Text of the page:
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Dual Boot Linux Mint 16 and Mavericks OSX on an iMac (mid 2011)

Posted on 2014-03-20
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Last Modified: 2014-04-01
Hello,

I know this has been asked many times in other forums but I have been looking for more than two days for my specific configuration and wasn't able to find an appropriate guide (or step by step explanation).

What I expect:
Dual-boot Linux Mint Petra 16 and OSX Mavericks on an iMac.

What I have:
- iMac (mid 2011) with 8 GB RAM and 1 TB HDD running a clean install of OSX Mavericks
- 1 burned DVD containing Linux Mint Petra 16 (and ISO file)
- USB Drive with Mavericks OSX installation files (just in case I mess up)
- 3 USB Drives with no data ready to be used.

So far I have:
- Backups of my files
- Linux and Mavericks ISO's
- Reserved a 200GB Partition to be used for Linux and the Bootmanager
- Burned CD with rEFIt (which seems to be no longer supported)

After I tried a Linux Mint 16 LiveCD I decided I would like to permanently have it on my Mac as an alternative OS ... I did some research and noticed it's not as easy as on PC based systems (pop in installation disk and follow up instructions). A boot-manager is needed, most forums mention rEFIt but it seems to be outdated so there is a new version by a different developer. This other version is called rEFInd and most guides explain how to use it with UBUNTU or previous versions of Linux Mint ...and on MacBooks. This is where I get confused, apparently it is not the same to use an iMac or an MacBook. There also seem to be different procedures on different Linux versions and distros.
I tried reading about this rEFInd on the developers page but he gets into every single detail on why he started developing it, his personal opinions on other boot managers, the difference between BIOS and EFI and many other details... it gets very confusing.

I was hoping somebody has a link to a practical guide that would fit my configuration or would be able to give me some directions on the bootloader / manager. All I need is to be able to have my iMac load the Linux Mint 16 on startup. Rest of installation and configration is no problem.

Your help is deeply appreciated!

hex.
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Question by:Sven Baehr
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Expert Comment

by:gheist
ID: 39943791
Easy way:
Linux mint (and all linux guests) runs very well (with 3D acceleration) in virtualbox (with system extensions and guest tools installed)
Hard way:
You need EFI-capable installer (64-bit in general), otherwise it will not even boot the CD
Then use partitioning guide to get some space for linux
Then install to that partition. You need FAT filesystem in /boot(/efi), rest should be ext4 or whatever.
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Author Comment

by:Sven Baehr
ID: 39945169
Hello gheist,

I am not sure I want to use Mint on a VM , that would be loading the OSX and on top of it the VM, I would like to use full resources for each system. Besides my main motivation (or challenge) is to get a Linux system booting on a Mac. I have virtually no experience with Linux and this is me fondling around to become more experienced.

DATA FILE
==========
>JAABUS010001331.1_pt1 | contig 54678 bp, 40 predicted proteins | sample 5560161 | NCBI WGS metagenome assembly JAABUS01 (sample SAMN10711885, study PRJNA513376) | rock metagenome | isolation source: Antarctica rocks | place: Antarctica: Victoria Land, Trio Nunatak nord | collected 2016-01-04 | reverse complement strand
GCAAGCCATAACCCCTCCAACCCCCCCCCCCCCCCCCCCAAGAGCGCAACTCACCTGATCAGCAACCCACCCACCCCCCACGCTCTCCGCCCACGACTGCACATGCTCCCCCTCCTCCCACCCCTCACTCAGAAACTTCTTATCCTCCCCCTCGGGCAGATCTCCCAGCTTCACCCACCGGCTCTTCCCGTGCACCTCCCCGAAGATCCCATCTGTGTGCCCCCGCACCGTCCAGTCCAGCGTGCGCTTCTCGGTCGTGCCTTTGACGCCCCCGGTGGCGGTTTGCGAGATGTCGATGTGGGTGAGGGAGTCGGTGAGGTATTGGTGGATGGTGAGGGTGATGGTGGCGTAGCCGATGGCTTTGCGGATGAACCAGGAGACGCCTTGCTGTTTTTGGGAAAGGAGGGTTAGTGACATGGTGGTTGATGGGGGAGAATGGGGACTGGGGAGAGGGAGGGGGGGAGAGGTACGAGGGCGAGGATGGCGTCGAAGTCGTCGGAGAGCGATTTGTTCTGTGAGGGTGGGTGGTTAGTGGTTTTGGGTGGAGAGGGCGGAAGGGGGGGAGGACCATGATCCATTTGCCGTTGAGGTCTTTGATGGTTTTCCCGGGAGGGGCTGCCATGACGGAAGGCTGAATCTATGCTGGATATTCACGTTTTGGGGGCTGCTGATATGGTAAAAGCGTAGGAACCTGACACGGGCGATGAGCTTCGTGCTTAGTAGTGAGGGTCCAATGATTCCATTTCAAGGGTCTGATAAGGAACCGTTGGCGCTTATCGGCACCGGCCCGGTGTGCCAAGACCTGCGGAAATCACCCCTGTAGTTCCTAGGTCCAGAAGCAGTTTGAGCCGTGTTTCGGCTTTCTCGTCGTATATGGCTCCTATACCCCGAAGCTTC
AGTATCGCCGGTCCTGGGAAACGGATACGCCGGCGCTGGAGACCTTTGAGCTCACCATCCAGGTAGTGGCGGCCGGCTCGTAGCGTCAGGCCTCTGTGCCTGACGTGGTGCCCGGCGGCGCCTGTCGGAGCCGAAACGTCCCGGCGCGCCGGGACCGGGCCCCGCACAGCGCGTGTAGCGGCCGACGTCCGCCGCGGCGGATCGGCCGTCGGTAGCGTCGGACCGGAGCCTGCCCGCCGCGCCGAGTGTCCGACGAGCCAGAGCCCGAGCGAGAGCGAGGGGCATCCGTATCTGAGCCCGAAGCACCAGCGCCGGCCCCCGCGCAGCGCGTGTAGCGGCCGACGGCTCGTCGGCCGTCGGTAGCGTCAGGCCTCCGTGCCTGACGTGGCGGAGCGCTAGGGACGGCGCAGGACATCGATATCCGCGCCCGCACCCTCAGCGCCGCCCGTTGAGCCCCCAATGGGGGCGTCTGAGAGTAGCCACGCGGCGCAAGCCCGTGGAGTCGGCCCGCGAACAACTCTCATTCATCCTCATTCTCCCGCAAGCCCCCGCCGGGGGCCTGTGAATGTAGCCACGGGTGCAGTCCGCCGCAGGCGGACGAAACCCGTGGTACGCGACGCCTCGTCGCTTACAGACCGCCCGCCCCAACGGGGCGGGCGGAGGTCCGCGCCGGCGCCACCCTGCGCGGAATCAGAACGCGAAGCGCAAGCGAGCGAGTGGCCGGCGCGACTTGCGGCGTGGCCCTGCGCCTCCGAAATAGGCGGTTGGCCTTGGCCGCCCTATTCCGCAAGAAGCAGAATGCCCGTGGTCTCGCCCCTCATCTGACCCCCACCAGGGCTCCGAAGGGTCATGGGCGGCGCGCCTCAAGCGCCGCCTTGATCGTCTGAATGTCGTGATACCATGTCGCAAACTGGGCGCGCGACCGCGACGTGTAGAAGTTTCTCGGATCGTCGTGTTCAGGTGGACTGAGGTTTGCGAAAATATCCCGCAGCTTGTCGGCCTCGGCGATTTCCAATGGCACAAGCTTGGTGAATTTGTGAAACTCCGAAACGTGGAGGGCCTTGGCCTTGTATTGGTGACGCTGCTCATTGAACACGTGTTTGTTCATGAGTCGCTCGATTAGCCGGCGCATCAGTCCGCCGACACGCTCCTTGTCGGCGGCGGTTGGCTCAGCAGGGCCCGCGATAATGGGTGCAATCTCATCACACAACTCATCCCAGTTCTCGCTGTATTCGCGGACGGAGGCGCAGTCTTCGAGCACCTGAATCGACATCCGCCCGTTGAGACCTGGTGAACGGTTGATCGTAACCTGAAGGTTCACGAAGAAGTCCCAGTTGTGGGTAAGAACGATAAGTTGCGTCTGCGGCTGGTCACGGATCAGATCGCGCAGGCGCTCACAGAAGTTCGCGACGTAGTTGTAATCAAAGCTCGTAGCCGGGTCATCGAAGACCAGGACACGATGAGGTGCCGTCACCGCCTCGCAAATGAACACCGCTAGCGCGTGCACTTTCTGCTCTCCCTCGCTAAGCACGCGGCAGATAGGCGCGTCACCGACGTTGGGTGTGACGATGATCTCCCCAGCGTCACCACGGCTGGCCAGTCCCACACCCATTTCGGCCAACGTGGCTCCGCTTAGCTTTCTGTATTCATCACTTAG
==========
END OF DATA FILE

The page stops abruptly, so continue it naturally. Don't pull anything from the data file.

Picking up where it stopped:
I have some issues understanding EFI (but I am not sure if I need to comprehend EFI entirely in order to install it). Partitioning is no problem, I have done it before and it's within my comfort zone.

On my research I noticed many using rEFIt and rEFInd, some talk about using BootCamp but this doesn't seem to be the preferred choice for many (don't know why).

I also have a general question. Is everything I do "undoable" ? I want to experiment a bit but like to have the option to get back to normal if things go wrong. I don't want to risk bricking my iMac.

Last question... I was considering a VM for experimenting with other distros. I already own Parallels so I can load windows but I rarely see anyone using Parallels to load linux most ppl use Virtual Box. Anyone know if I can use Parallels?

Best regards,

hex.
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Expert Comment

by:gheist
ID: 39945309
REFIT is a boot manager that lets you select to boot osx, linux, windows partitions
BootCamp is same but windows only, you can trick it to load linux
so you need one of them

Undoable - yes, delete unneeded partitions in osx and extend its own partition.
In case bootloaders are messed up disk utility on install CD/USB can fix boot chain.

Yes you can use parallels https://www.virtualbox.org/wiki/VBox_vs_Others, virtualbox allows 3d graphics (OpenGL)
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Expert Comment

by:serialband
ID: 39946599
There's nothing to "trick" for Linux on BootCamp.  You just create the Bootcamp partition as you would with Windows and reboot into the linux Installer CD or USB.  Since Mint is based off Ubuntu &Debian it should just install without issue.
http://mrpowell80.tumblr.com/post/6957633281/install-linux-via-boot-camp

You only need rEFIt if you want to do more that dual boot.  It clutters up the boot selection screen otherwise.
http://lifehacker.com/5531037/how-to-triple-boot-your-mac-with-windows-and-linux-no-boot-camp-required
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Expert Comment

by:gheist
ID: 39946641
Just that bootcamp ejects the CD for reboot and you need to stick cd back and hold 'c'
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Author Comment

by:Sven Baehr
ID: 39950582
Hello,

so since the Bootcamp option seems to be easier one (and I probably should start easy), I decided to go that way. However I ran into a problem. After I start Bootcamp I get the assistant telling me I need a USB Stick to install Bootcamp (guessing some install files that will assist me). So I throw in a USB stick that has to be reformatted ... ok, then I get a message saying that it is Downloading Windows 7 support software... soon after that I get a window telling me that the stuff it was downloading is currently not available on the Apple Update Server.  It's two days I do not get passed that screen, any ideas what I might be doing wrong?

Downloading Windows 7 support files
Error with Apple Update Server
Your help is deeply appreciated.

hex
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by:gheist
ID: 39950634
Eather wait for apple to fix download servers or partition with disk utility and boot the linux CD
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by:serialband
ID: 39950842
You should have had the options in bootcamp to download drivers and prepare a CD.  You can uncheck those checkboxes.  It's been a few months, but I recall seeing those options.  You don't actually need to do either.

If somehow they've changed the bootcamp settings or if I'm remembering incorrectly, you can just use disk utility to partition the system.
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Author Comment

by:Sven Baehr
ID: 39962171
I have been having some difficulties...mostly understanding what is actually happening.